Analysis: Practices may struggle to replace retired GPs
The transition between three and four year training will need to be managed carefully, but will result in GPs becoming much more rounded practitioners, says Dr Krishna Kasaraneni
Everyone acknowledges that the educational case for four-year training is very strong, but - depending on which year it comes into place - there will obviously be one year where there will not be trainees coming through. There will have to be a gap.
Without getting a huge number of CCTs in that one year, some practices may struggle to replace retired GPs. We are already hearing about increasing work in general practice in general but if you don’t then have newly qualified GPs coming out, some practices who are hoping to recruit may struggle a bit more.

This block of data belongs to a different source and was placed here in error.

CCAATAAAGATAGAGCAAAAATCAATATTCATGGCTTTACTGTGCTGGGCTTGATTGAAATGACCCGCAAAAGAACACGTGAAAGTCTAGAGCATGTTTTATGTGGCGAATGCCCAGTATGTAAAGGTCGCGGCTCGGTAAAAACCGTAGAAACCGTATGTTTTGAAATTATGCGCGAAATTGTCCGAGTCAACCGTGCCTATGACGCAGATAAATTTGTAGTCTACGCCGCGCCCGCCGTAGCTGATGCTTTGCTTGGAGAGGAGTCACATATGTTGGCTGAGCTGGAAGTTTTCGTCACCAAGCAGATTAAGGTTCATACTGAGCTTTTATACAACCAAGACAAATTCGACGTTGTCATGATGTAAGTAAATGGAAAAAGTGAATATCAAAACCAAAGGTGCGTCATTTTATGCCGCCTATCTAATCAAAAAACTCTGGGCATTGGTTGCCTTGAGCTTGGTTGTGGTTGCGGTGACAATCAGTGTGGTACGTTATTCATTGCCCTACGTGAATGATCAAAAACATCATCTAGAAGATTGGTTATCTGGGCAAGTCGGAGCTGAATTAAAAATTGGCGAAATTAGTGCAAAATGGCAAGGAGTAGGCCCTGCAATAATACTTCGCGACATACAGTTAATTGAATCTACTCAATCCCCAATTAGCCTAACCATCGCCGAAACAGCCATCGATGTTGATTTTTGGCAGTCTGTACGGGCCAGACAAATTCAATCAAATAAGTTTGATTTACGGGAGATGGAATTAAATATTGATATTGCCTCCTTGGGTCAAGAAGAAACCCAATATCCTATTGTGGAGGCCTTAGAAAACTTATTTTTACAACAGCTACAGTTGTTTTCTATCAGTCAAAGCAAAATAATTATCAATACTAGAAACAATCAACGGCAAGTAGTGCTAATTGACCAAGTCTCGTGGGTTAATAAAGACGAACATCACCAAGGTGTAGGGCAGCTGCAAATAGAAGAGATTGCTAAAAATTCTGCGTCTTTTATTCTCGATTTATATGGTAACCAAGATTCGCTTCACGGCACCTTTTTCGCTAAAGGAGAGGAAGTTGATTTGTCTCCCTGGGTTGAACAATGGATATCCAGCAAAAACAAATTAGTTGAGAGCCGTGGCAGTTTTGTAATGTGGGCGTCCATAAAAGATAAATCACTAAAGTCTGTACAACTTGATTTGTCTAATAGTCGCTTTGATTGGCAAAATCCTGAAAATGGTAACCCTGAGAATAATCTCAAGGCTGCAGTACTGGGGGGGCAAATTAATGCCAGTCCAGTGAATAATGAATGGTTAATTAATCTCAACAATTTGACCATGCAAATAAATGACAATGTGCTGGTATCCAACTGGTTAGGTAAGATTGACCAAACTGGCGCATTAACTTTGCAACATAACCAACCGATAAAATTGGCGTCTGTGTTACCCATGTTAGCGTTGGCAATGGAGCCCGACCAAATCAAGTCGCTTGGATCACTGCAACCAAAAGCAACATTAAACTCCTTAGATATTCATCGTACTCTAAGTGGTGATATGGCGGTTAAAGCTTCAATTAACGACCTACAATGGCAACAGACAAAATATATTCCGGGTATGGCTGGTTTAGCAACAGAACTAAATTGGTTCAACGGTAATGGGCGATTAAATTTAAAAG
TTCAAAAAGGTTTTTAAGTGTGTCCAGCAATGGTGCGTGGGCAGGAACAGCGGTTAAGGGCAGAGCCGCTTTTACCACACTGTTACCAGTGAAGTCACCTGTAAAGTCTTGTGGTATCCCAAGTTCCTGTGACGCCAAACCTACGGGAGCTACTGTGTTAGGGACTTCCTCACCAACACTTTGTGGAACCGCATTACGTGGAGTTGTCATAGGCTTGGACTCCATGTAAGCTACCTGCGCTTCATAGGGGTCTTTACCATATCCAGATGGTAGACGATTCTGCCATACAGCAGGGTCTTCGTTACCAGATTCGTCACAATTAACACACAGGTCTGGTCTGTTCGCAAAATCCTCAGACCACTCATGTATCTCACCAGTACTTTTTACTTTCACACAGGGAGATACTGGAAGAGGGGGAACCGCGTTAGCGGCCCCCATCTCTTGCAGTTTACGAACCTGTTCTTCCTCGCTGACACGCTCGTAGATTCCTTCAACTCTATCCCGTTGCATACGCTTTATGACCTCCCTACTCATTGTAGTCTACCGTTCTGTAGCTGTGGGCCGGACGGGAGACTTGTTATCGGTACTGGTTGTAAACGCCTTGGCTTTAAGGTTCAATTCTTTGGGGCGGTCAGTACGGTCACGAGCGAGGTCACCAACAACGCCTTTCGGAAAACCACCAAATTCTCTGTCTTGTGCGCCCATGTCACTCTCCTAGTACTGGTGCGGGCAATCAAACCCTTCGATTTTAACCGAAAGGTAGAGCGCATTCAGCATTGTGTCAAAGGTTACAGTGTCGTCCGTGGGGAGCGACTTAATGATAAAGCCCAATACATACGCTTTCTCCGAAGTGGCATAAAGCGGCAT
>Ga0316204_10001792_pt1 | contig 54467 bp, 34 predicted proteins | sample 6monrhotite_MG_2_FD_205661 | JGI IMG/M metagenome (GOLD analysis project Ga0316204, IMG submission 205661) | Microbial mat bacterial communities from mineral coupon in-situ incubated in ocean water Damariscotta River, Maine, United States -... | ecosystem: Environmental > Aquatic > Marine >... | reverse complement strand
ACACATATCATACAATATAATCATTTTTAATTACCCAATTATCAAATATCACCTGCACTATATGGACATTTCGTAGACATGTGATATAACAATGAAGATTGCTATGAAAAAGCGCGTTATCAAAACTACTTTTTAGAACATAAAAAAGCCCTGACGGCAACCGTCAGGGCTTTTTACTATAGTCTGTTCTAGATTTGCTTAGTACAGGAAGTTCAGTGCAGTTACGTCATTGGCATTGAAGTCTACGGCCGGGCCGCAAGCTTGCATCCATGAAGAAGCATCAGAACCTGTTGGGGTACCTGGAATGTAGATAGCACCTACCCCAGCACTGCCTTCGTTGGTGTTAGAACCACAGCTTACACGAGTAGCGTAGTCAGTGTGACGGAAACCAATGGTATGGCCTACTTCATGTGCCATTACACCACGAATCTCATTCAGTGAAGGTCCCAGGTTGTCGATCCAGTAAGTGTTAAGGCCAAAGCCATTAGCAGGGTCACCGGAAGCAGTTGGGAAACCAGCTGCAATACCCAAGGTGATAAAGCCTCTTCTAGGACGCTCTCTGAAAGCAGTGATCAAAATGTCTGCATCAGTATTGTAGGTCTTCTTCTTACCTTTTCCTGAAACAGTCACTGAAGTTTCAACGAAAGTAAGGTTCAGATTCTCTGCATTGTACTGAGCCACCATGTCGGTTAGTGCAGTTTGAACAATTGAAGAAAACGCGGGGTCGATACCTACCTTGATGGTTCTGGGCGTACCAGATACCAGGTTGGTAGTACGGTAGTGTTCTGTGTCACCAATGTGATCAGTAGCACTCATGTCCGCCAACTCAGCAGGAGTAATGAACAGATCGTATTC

There are many salaried GPs in the system and a lot of sessional GPs who may take more sessions on. Realistically, it is difficult to say how much of an impact this will have. It is something that needs to be looked at in more detail and we have to mitigate against the loss of trainees.
They will still be in primary care predominantly. But the fourth year is not all based in general practice. They would be doing sessions in the community and in hospitals, etc.
The idea is that that extra experience would make them essentially a much more rounded practitioner. I would hope that once you get the new trainees, it will mitigate against the loss for one year.
Dr Krishna Kasaraneni is chair of the GPC GP Trainees Subcommittee